Philips ekes out a profit for the first time in over a year, though orders continue to drop

It’s been a long, uphill battle, but Philips may finally be regaining its financial footing.

After posting net losses for the last five quarters, the Dutch devicemaker crawled out of the red to tally a net profit of 74 million euros ($82 million) for the second quarter of this year—its first time back in black since the fourth quarter of 2021.

The year-and-a-half-long downward spiral stemmed from Philips’ recall of several million CPAP machines, ventilators and other respiratory devices, a safety event that began in the spring of 2021 and has sparked more than 100,000 complaints, per the FDA’s latest tally, including reports of 385 deaths—though Philips maintains that the disintegrating polyester-based polyurethane foam at the heart of the recall “is unlikely to result in an appreciable harm to health in patients.”

In its second-quarter financial report Monday, Philips linked the improved net income to an overall boost in its earnings for the period. It brought in nearly 4.5 billion euros ($5 billion) in sales, compared to just under 4.2 billion euros during the same period last year, representing growth of around 7%.

The company saw a massive surge in its operating income: from just 11 million euros during the second quarter of 2022 to 221 million euros this time around.

Those improvements came even as Philips reported a drop in orders. Its order intake was 8% lower year over year, which the medtech giant attributed to the “normalization of demand” following the comparably large number of orders received during the same period in 2022. In particular, it registered “high single-digit declines” in order intake for both its connected care and diagnosis and treatment divisions.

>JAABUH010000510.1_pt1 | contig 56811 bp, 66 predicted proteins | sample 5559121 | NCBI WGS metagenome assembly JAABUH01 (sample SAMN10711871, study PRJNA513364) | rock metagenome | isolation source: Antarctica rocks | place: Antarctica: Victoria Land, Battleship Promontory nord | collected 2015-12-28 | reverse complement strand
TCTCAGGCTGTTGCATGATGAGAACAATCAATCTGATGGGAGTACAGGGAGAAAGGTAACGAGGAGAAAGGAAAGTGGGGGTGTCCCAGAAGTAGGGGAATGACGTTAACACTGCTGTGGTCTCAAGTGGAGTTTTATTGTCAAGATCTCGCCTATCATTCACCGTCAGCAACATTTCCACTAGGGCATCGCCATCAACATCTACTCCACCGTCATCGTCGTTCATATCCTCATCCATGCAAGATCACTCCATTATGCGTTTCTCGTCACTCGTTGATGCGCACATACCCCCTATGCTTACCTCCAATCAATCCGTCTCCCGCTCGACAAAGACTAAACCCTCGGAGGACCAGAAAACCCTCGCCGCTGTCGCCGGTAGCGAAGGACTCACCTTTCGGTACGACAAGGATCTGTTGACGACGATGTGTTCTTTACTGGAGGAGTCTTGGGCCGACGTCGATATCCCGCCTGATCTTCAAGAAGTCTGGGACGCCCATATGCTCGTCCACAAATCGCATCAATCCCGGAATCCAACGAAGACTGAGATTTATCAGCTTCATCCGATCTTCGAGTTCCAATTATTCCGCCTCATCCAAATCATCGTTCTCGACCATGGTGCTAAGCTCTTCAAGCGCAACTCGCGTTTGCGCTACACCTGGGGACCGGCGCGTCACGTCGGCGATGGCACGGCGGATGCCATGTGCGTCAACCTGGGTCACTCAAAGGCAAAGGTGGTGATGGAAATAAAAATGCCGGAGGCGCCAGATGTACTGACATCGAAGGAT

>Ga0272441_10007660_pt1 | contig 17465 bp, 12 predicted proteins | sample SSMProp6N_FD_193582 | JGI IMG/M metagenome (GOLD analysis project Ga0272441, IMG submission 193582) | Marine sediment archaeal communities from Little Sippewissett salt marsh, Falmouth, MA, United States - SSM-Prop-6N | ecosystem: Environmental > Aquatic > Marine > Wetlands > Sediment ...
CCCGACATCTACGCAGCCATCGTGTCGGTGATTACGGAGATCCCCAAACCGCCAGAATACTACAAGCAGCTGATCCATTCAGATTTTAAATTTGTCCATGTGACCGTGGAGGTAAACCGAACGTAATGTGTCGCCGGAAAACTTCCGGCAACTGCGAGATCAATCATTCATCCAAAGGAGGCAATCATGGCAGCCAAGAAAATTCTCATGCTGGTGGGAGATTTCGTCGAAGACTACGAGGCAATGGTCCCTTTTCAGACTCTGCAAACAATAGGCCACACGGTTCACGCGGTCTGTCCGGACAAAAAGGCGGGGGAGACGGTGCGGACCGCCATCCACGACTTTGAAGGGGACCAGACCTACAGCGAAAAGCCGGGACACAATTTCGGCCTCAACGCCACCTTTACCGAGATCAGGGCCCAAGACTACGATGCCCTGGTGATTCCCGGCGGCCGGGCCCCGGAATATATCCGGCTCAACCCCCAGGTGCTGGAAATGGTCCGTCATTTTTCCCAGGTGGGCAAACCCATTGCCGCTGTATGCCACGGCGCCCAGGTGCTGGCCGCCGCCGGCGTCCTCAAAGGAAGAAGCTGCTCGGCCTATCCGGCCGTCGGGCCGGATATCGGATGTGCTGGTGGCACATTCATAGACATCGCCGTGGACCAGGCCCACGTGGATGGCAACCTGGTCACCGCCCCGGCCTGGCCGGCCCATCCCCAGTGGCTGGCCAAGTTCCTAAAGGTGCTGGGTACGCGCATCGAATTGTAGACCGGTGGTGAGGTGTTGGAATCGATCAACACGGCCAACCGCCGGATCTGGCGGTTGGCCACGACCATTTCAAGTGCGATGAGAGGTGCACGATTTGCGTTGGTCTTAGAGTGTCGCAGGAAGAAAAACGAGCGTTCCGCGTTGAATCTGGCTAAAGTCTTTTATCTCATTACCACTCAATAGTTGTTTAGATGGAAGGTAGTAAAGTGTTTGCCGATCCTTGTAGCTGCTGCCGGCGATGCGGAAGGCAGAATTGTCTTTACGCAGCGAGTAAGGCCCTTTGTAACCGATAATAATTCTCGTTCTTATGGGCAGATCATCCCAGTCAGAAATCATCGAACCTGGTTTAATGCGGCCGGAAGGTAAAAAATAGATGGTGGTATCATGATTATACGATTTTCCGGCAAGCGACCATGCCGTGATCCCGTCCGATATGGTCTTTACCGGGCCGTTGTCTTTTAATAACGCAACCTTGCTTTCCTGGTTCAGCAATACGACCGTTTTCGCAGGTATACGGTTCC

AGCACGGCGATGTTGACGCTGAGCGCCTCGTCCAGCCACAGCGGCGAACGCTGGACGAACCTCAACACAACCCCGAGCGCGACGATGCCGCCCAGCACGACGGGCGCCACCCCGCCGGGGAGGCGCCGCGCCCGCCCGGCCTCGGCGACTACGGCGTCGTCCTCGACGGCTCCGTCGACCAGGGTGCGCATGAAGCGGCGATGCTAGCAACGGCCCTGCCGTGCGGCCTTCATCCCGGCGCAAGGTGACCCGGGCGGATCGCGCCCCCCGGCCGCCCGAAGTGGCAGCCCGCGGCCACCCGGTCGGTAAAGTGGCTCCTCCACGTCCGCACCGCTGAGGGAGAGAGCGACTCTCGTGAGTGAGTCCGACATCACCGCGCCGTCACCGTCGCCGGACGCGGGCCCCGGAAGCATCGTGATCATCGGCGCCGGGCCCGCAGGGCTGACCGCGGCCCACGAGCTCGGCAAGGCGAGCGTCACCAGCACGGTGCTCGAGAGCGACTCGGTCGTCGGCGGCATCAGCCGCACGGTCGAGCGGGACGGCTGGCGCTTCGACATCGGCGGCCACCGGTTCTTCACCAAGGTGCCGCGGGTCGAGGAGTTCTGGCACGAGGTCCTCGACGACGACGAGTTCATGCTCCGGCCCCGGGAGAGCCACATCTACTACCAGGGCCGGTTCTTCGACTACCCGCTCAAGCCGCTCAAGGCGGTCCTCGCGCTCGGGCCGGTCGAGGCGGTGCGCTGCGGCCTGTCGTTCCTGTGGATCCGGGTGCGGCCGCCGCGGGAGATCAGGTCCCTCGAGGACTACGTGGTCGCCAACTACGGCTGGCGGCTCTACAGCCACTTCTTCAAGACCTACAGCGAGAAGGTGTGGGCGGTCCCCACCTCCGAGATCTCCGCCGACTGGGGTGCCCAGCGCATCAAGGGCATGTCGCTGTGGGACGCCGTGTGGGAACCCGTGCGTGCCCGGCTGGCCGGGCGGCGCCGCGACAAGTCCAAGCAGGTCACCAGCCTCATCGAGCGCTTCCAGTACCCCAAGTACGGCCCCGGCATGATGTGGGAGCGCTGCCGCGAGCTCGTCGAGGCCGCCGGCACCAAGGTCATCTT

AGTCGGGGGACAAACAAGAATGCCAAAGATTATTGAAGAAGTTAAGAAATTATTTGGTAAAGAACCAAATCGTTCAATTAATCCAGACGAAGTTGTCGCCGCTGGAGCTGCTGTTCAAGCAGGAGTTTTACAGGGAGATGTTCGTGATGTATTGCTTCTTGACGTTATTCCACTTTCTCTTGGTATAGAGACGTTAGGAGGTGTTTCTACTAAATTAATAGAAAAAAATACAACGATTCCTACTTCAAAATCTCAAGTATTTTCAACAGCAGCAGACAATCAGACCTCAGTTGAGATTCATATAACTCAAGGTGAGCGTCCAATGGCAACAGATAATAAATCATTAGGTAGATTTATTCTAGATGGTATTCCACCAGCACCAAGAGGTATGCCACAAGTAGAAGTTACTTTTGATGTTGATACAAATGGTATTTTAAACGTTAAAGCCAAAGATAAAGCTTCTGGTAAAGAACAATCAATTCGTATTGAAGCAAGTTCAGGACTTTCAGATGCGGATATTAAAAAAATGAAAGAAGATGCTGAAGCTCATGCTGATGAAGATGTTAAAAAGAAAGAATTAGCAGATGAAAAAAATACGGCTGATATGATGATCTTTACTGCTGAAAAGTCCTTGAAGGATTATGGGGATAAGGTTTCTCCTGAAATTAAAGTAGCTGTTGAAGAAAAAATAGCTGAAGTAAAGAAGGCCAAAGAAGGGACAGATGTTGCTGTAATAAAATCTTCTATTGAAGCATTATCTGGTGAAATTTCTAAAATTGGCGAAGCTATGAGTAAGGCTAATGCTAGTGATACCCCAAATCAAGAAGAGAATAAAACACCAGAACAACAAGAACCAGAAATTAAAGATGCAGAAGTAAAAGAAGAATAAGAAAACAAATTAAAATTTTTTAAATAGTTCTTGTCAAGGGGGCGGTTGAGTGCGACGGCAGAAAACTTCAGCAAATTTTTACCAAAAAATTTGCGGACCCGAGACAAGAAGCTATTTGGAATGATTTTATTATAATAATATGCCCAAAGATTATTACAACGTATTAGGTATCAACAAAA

Additionally, according to the earnings report, that drop in order intake would’ve been cut in half if Russian orders were excluded from the count; though Philips has continued to provide needed medical equipment to the country amid the invasion of Ukraine, it stopped shipping most consumer health products, began winding down R&D activities and suspended marketing activities there in February 2022.

The reduced order intake was likely responsible for the stock slip that Philips experienced Monday morning after the release of the earnings report, despite its return to profit. Its shares opened at $21.63, down about 6% from Friday’s closing price of just over $23, which had marked the stock’s highest point in over a year.

The return to profitability doesn’t mean that Philips’ recall troubles are behind it. Within the connected care segment—the home of the recall-laden Respironics division—the second quarter’s expenses included 95 million euros for restructuring and acquisition charges, 51 million euros for remediation costs associated with the recall and another 28 million euros for “quality action-related charges” in the segment.

For the next quarter of the year, Philips is already expecting to rack up about 80 million euros’ worth of restructuring, acquisition and other charges.

That doesn’t include the potential costs of a proposed consent decree from the U.S. Department of Justice—which is still under discussion—nor those that could come from the DOJ’s investigation of and ongoing lawsuits over the recall. In the first quarter, for example, the bulk of Philips’ reported net loss of 665 million euros came from its decision to set aside 575 million euros to prepare for the potential effects of a wide swath of class-action lawsuits currently being litigated in the U.S.

To date, as the company reported Monday, it has produced about 99% of the replacement devices and repair kits needed for its remediation program covering the 5.5 million recalled respiratory machines. That percentage represents only the number of devices and kits produced, and not necessarily those actually shipped to users; according to Philips, “The vast majority of the produced sleep therapy devices have been provided to patients and home care providers, while the remediation of the affected ventilators is ongoing.”